Parkinson's sufferer told 'hurry up' by Stagecoach driver
A man with Parkinson's said he was left "fuming" after the driver of a bus told him to "hurry up" while boarding.
Sean Doyle believes the Stagecoach driver thought he was drunk because the disease makes his hands shake and his speech slurred.
The 54-year-old was struggling to get his bus pass out when he claims the driver said: "I'm 15 minutes late here mate, I've got to go".
Stagecoach has apologised and is investigating.
Mr Doyle was on his way home to Castle Hill Avenue in Folkestone after inquiring about getting a mobility scooter at a dealership.
He said he "looked a mess" when he stepped on the bus as he was soaked from the rain and he was struggling to get his pass out of his pocket.
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"I told [the driver] I have Parkinson's and he mumbled something I couldn't hear. Then he said 'come on, these passengers are all going to be late', like it was my fault," he said.
After being told twice to hurry up, he said he got off the bus and went straight to the station to complain, as he was "absolutely fuming".
"The exchange didn't last much more then 30 seconds, but I was flustered which makes my condition worse.
"One of the biggest things with the Parkinson's for me is the depression which comes with it. And I was so embarrassed by this.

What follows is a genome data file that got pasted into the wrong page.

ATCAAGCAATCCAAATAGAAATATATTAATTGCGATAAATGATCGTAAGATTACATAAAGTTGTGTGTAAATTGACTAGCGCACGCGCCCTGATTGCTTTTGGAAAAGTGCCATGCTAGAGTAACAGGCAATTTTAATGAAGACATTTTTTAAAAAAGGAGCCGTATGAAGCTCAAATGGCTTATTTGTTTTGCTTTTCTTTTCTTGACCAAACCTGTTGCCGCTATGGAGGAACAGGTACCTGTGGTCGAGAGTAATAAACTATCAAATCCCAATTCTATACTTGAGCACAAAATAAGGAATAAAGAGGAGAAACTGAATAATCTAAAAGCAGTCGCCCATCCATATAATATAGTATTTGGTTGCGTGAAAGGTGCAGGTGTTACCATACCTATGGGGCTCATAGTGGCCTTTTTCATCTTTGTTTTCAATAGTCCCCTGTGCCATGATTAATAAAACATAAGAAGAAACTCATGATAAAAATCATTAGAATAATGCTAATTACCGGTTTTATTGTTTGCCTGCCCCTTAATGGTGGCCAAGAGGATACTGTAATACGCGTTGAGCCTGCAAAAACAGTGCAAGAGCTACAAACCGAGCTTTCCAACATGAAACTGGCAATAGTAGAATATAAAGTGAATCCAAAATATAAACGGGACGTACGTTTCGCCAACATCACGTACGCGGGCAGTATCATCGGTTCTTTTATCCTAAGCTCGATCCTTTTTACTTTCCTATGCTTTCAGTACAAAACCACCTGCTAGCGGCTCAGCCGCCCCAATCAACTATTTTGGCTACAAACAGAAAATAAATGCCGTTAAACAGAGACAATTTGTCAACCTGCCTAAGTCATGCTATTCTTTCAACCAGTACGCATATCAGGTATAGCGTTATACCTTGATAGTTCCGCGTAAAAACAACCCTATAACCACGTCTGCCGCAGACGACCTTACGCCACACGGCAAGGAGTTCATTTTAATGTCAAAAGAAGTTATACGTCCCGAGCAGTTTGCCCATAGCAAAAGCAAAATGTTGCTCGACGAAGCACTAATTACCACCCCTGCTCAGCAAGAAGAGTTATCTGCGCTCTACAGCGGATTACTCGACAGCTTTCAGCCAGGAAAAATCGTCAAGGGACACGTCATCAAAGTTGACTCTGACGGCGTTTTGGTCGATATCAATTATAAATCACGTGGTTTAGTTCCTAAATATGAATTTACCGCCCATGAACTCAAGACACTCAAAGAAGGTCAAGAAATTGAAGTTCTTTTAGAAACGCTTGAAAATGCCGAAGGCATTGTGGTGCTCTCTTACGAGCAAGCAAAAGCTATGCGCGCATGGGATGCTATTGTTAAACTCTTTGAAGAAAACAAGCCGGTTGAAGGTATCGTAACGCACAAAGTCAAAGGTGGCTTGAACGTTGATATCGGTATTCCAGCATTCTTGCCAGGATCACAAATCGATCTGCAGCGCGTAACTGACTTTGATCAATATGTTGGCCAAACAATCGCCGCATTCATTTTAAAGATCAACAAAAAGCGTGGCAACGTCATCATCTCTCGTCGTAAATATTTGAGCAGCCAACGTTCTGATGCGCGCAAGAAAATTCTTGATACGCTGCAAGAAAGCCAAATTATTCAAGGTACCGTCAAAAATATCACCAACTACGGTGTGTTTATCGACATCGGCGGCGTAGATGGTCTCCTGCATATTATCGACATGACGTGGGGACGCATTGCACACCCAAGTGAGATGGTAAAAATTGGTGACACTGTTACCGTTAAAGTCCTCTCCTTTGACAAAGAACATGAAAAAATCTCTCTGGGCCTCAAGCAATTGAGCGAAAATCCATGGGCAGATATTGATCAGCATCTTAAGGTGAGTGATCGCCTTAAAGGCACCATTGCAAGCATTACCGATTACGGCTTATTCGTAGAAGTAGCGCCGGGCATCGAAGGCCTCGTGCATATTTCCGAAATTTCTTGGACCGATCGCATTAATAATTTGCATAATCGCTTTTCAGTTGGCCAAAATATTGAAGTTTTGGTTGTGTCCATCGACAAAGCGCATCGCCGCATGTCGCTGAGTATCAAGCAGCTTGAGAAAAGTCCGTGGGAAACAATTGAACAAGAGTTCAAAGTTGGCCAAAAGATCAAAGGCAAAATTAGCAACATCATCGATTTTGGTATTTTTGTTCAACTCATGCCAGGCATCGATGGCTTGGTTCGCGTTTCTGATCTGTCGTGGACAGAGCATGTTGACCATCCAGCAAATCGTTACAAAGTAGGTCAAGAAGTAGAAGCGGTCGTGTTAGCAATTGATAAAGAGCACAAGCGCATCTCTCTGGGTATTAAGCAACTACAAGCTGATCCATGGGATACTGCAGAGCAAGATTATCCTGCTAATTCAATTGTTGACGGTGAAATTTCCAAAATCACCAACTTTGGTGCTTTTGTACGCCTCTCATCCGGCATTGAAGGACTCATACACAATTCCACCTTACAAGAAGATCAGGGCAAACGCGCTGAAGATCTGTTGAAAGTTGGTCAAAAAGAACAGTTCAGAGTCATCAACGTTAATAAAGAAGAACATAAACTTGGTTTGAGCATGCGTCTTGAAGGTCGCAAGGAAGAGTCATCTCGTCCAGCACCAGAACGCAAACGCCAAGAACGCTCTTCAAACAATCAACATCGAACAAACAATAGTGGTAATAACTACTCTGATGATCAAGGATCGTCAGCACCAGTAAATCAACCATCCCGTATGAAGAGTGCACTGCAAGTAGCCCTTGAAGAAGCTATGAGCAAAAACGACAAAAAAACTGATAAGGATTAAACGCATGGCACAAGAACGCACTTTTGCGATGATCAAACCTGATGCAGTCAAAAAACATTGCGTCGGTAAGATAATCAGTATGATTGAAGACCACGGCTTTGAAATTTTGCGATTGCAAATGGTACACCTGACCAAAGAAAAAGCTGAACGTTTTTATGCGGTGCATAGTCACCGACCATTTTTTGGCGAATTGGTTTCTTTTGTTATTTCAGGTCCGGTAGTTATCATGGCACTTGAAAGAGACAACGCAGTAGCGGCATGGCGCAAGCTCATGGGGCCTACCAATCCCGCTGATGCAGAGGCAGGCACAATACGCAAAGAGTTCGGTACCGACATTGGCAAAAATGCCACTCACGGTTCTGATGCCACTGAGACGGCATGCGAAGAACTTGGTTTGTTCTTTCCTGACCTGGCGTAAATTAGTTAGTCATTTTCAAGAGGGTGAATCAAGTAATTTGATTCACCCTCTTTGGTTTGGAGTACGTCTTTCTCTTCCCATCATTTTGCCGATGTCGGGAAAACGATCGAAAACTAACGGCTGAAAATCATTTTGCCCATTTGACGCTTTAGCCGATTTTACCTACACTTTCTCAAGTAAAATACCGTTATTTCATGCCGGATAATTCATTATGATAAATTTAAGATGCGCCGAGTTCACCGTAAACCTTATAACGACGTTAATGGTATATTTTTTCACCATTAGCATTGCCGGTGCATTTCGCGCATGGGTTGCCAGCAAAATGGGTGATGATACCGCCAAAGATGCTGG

"I don't look obviously disabled, there just needs to be more awareness."
A spokesman for Stagecoach South East said: "We were concerned to hear of this incident and immediately launched an investigation.
"We have spoken directly to the passenger to apologise and will take any action necessary."
Benali Hamdache, campaigns manager at Parkinson's UK, said: "We know that one in four people have had their Parkinson's confused for drunkenness.
"There are simply too many cases where people are mistreated because of their condition."
The charity has offered training to businesses and started a petition to call for more training.
He added: "The lack of understanding of Parkinson's means that those living with it are all too often having to face distressing situations.
"People with the condition can face daily challenges and negative reactions from people, who wrongly perceive some of the symptoms, making life harder."